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Human behaviour research -Volvo Cars addresses the safety challenges for the aging population

Human behaviour research - 

Volvo Cars addresses the safety challenges for the aging population


Two car drivers approach the same intersection.
The 40-year old moves head and eyes rapidly, looking for potential dangers.
The 80-year old positions the car carefully, but the stiffer neck and narrower field of view make this routine situation more challenging than for the younger driver.
One of Volvo Cars' important safety targets is to design new technology that helps the growing number of elderly drivers to continue to drive safely.

We all are getting older. Demographic studies both in Europe and by the United Nations clearly show that the age pattern of the world population is changing. The elderly of today live longer and are also more active and healthier than before. This creates a higher demand for individual mobility than seen in previous generations.

"Understanding the driver's safety needs in the different stages of life is essential for us when designing our cars. Knowing what makes it easier for elderly drivers to handle the challenges that come with age is a very important part of that. Knowledge and research is the key here," says Thomas Broberg, Senior Safety Advisor at Volvo Cars. He adds:
 "Accident statistics show that older drivers are underrepresented in crash involvement as a whole. However, this is not true in some traffic scenarios. Intersection and turning manoeuvres are overrepresented accident types when it comes to older drivers."


Sensitive topic
The question if elderly people are more dangerous drivers is a very sensitive topic in traffic discussions. Volvo Cars approaches the issue from another, more constructive angle.
"We know that there are traffic situations where elderly drivers have a different behaviour. We are building up the knowledge it takes to design safety systems that can help make these situations safer," says Thomas Broberg.
Volvo Cars conducts a lot of research on human behaviour in modern traffic. The aim is to gain more knowledge about how people handle and react in complex traffic situations.


Studying behaviour in intersections
Thomas Broberg has worked in a joint research project at the Swedish National Road and Transport Research Institute (VTI) in Linköping in order to see if there is a difference in older drivers' visual search behaviour at crossings.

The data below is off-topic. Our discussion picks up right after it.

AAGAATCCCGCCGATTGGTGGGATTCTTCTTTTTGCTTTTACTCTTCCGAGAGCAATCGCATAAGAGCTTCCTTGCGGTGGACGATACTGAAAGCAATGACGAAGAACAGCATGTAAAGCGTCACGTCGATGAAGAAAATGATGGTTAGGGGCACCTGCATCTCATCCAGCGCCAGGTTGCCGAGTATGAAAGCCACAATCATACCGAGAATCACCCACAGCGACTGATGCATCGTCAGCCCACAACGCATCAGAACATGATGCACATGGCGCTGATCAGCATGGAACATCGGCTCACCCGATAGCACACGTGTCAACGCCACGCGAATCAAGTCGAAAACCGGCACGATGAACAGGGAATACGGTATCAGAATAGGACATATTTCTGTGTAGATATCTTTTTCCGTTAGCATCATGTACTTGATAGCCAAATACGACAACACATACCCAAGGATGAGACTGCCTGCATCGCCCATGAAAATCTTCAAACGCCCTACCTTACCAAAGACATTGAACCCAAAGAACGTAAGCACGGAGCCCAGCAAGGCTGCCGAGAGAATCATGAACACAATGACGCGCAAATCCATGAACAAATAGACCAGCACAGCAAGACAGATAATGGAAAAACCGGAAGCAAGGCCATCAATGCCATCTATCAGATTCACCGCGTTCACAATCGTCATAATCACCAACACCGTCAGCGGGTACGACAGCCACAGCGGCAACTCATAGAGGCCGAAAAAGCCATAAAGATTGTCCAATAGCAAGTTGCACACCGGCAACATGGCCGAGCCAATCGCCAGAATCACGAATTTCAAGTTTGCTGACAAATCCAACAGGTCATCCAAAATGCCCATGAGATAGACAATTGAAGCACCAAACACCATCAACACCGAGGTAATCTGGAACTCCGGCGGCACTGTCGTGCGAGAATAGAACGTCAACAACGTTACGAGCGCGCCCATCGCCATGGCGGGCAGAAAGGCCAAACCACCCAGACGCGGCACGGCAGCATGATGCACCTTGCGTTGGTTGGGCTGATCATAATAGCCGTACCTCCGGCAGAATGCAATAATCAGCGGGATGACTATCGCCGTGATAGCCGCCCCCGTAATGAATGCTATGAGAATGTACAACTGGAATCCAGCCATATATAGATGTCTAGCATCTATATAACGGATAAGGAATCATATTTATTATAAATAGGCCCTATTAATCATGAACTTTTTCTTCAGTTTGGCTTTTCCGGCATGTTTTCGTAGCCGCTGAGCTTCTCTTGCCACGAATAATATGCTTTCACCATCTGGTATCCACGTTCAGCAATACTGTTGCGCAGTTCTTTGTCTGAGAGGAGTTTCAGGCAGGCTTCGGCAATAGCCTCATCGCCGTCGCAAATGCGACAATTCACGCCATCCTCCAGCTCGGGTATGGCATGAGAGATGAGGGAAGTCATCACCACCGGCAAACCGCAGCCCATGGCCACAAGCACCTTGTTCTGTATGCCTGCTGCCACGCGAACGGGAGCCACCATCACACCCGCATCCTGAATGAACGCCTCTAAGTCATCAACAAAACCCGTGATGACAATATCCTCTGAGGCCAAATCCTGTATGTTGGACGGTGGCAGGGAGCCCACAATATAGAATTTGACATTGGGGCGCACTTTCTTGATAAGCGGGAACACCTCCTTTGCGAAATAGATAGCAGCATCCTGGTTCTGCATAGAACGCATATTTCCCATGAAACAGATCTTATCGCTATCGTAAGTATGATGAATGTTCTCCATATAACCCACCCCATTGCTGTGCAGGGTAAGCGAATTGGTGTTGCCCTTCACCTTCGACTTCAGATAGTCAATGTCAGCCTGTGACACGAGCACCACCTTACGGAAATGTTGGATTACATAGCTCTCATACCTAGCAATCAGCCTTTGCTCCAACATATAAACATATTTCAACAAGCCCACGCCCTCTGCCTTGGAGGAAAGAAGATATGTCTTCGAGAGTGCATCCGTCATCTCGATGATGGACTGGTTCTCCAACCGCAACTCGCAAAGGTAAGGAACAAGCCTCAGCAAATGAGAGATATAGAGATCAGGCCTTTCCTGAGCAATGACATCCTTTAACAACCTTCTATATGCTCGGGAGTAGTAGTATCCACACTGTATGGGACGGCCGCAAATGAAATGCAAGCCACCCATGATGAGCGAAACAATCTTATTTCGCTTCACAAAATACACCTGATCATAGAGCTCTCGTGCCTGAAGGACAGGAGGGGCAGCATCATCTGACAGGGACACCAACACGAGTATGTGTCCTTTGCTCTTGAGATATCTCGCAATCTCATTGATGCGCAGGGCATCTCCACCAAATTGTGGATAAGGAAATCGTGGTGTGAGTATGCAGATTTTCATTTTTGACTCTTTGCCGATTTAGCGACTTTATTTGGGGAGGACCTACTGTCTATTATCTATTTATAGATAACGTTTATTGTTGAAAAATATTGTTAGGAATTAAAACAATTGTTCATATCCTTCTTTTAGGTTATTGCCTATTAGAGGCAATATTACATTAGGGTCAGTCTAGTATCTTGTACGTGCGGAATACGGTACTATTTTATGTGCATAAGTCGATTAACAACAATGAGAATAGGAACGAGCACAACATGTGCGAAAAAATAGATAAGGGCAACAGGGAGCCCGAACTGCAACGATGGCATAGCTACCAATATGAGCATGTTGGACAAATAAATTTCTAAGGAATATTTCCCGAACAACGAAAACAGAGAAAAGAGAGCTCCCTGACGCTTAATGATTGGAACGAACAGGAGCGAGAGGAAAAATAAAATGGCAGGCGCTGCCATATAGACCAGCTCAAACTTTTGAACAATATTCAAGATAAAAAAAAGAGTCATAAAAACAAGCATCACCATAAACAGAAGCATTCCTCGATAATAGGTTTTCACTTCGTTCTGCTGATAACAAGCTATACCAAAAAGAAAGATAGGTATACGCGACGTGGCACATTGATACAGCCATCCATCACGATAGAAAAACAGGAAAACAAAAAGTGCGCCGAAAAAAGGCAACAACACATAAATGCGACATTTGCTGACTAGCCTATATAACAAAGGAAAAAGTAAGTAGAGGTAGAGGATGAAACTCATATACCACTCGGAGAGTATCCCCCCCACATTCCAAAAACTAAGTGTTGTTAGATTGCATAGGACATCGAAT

"We wanted to evaluate to what degree the visual behaviour could explain older drivers' involvement in intersection accidents," says Thomas Broberg.

Two groups of subjects were selected through advertisement in the local newspaper and through registrations in subjects' database at VTI's website. Half of the chosen drivers in the study were over 75 years old and the other half were between 35 and 55 years old. Both groups drove the same test route, including different speed limits and a variety of situations: T-crossings, stop signs at two-road intersections, four-way crossings with traffic lights and roundabouts.
Apart from the driving test, neck flexibility was measured and a Useful Field Of View test (UFOV) was performed.


Differences base for development
Thomas Broberg summarises the results:
"The results from the UFOV test and the neck flexibility measurement showed a clear age difference. The older group had less flexible necks and narrower fields of view."
"During the driving test, our monitoring equipment picked up differences in the area of interest the drivers looked at. While the older drivers looked more at lines and markings on the road in order to position themselves in the traffic, the younger drivers focused more on dynamic objects such as other cars representing a possible threat."
Volvo Cars will use the findings as a base for refining the development of new preventive safety and support systems.

"We prioritise the issues that are the most common and dangerous in real-life traffic. Focusing on intersections is a logical next step since this research shows that older drivers would benefit from support in these situations. The positive spin-off effect is that safety systems that takes care of the special needs of older drivers' also will be useful for younger drivers," concludes Thomas Broberg.


Safety, Technology
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